Some people like to set a daily, weekly, or monthly savings goal – but the most important factor is that you continue to add money to your emergency fund. If you stay dedicated to your goal and start adding any extra money you can, your emergency fund will grow quicker than you think.  

3. Add more to your savings as time goes by

As time passes, you might be able to start saving more and more. If you get a raise, you can add that percentage to your fund. You can also look for new ways to save money, such as using apps that round up your spending and deposit the money into your savings account too.

Or have a think about other ways you can increase your income through side hustles, and put that money into your emergency fund.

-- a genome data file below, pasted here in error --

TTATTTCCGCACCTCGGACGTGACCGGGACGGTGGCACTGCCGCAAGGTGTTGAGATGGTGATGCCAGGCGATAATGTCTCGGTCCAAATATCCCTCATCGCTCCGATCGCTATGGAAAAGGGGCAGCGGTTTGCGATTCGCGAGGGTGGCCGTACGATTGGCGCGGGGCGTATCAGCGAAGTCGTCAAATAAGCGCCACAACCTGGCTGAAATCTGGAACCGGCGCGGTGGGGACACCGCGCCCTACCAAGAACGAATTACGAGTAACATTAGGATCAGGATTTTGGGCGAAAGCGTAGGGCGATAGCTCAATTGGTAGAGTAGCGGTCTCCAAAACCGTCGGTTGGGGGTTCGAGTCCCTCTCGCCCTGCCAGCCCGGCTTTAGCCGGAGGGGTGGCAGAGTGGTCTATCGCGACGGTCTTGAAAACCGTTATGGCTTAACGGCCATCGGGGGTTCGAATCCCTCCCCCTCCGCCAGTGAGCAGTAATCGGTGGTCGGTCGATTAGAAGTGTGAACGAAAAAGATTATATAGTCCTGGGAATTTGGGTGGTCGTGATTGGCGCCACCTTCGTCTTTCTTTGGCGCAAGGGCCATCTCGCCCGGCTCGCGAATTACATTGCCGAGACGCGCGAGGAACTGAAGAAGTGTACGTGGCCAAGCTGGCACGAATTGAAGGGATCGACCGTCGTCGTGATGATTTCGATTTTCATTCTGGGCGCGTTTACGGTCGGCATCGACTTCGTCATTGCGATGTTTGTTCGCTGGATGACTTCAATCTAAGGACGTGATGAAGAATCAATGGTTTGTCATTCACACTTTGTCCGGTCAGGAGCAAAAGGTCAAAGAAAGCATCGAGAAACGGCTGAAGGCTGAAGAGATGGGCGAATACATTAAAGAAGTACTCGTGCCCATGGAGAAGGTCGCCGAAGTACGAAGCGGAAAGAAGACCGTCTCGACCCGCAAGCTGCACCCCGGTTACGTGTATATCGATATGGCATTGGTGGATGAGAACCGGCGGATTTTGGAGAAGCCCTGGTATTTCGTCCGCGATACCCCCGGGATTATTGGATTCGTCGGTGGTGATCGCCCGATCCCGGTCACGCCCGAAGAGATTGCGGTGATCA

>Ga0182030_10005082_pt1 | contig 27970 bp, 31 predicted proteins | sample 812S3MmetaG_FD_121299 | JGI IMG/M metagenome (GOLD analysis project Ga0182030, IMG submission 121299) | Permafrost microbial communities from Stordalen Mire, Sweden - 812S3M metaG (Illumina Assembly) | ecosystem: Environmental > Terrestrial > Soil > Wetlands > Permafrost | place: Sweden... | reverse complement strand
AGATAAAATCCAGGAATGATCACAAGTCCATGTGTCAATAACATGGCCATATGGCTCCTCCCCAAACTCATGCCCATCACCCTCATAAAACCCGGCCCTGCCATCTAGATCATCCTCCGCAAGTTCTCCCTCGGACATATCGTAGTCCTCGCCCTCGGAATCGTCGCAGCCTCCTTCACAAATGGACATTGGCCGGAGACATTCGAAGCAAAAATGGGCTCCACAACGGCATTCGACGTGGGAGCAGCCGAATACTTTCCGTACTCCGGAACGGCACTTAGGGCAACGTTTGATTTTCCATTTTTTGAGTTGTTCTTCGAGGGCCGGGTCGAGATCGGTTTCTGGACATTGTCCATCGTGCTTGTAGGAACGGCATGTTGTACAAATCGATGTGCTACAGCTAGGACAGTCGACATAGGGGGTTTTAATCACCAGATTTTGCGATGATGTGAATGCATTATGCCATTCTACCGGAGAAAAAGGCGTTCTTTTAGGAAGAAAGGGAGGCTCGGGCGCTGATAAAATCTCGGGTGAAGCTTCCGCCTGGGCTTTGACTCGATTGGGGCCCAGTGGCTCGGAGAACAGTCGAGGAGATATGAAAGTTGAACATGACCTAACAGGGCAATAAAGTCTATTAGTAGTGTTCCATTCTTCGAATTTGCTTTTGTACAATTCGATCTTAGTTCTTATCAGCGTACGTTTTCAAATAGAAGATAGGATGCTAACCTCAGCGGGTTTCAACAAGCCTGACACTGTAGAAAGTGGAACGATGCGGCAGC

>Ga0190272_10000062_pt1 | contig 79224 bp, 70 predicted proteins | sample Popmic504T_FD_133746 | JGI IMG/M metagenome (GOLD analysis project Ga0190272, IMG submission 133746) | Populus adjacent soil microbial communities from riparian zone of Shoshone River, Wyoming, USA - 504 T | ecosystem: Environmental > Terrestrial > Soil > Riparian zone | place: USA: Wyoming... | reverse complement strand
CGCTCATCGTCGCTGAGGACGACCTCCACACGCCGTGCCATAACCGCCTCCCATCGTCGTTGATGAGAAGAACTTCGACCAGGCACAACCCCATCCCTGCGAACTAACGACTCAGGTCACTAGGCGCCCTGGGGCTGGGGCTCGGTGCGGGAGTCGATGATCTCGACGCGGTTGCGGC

Imagine what it would be like to have a financial buffer

Really take a moment to close your eyes and imagine a financial safety net there to help protect you in your time of need.

A six-month emergency fund can help you to truly relax in the knowledge that you and your family will be taken care of, in case of an emergency or unforeseen circumstance.

Think of it as an insurance policy

Think of your emergency fund as an insurance policy that you pay into on a monthly basis. Yes, it costs money and takes some planning, sacrifice, and patience, but it will pay off when you have no other options.

You can breathe a sigh of relief when your car breaks down, you lose a freelance client, or you have an unexpected illness that forces you to take time off work.

As the world struggles to deal with the calamity of COVID-19, can you truly put a price on the peace of mind and security an emergency fund could buy you?